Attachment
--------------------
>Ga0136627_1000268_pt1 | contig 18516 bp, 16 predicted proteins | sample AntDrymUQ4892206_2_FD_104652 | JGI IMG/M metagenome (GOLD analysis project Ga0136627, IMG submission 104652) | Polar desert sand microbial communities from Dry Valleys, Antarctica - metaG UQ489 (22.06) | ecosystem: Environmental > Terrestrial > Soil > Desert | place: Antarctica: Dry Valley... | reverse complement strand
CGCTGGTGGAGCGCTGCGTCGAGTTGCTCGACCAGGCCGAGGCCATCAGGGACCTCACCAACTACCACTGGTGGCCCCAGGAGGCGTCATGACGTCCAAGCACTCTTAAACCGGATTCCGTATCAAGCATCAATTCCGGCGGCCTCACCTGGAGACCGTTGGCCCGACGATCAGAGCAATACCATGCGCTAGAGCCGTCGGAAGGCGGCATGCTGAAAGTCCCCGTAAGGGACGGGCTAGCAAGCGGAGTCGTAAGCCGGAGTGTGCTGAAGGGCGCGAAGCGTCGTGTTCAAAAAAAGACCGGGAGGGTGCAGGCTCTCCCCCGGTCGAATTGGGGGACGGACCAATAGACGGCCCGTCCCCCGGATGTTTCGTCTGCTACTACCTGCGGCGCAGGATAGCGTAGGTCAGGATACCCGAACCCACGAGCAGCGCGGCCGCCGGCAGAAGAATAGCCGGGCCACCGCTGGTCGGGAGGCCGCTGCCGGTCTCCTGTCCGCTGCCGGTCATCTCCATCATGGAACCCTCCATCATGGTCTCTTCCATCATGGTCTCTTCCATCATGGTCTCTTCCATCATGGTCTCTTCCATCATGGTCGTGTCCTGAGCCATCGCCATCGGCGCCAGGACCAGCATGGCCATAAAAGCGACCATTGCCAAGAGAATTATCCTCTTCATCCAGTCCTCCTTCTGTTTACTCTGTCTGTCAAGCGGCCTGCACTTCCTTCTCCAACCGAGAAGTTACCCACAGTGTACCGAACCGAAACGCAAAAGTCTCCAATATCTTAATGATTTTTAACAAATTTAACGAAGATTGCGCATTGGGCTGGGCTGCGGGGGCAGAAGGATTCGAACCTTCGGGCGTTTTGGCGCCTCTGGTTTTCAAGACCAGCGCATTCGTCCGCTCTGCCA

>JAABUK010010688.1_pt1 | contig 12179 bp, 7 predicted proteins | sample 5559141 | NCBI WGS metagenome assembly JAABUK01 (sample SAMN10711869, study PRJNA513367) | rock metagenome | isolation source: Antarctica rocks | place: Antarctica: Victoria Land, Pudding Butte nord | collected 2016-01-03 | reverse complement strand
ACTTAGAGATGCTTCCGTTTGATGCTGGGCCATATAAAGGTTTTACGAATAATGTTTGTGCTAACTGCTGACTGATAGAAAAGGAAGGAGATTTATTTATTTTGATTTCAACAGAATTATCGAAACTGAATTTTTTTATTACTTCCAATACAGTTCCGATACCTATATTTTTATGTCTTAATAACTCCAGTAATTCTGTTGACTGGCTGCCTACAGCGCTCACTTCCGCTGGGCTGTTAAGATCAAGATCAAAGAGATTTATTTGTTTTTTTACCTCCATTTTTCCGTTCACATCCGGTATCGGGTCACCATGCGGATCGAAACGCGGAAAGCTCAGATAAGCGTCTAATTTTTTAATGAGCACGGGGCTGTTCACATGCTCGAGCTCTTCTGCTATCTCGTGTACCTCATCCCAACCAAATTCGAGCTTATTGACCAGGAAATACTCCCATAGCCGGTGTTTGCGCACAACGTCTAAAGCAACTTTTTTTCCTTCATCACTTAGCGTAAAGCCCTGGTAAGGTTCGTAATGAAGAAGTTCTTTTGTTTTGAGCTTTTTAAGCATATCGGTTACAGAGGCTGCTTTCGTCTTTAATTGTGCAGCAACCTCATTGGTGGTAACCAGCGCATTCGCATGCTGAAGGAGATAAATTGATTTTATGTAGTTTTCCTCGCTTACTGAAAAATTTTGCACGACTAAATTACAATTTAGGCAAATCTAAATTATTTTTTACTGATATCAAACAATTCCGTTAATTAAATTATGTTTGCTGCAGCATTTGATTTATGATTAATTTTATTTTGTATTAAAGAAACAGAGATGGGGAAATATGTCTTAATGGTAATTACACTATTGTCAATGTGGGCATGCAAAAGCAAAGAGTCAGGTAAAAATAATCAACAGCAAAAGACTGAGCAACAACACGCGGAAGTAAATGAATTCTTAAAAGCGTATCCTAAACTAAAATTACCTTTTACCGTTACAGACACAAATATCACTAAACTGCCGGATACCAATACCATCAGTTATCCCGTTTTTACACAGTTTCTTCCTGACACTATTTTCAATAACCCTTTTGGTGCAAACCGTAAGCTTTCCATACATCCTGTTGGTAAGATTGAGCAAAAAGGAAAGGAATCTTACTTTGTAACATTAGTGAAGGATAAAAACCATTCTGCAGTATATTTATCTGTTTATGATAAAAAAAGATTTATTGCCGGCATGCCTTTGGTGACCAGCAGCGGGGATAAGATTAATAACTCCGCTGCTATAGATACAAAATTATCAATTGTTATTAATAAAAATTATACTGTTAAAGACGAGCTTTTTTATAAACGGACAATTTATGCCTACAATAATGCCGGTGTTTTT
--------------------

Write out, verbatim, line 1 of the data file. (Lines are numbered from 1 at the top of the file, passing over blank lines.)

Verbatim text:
>Ga0136627_1000268_pt1 | contig 18516 bp, 16 predicted proteins | sample AntDrymUQ4892206_2_FD_104652 | JGI IMG/M metagenome (GOLD analysis project Ga0136627, IMG submission 104652) | Polar desert sand microbial communities from Dry Valleys, Antarctica - metaG UQ489 (22.06) | ecosystem: Environmental > Terrestrial > Soil > Desert | place: Antarctica: Dry Valley... | reverse complement strand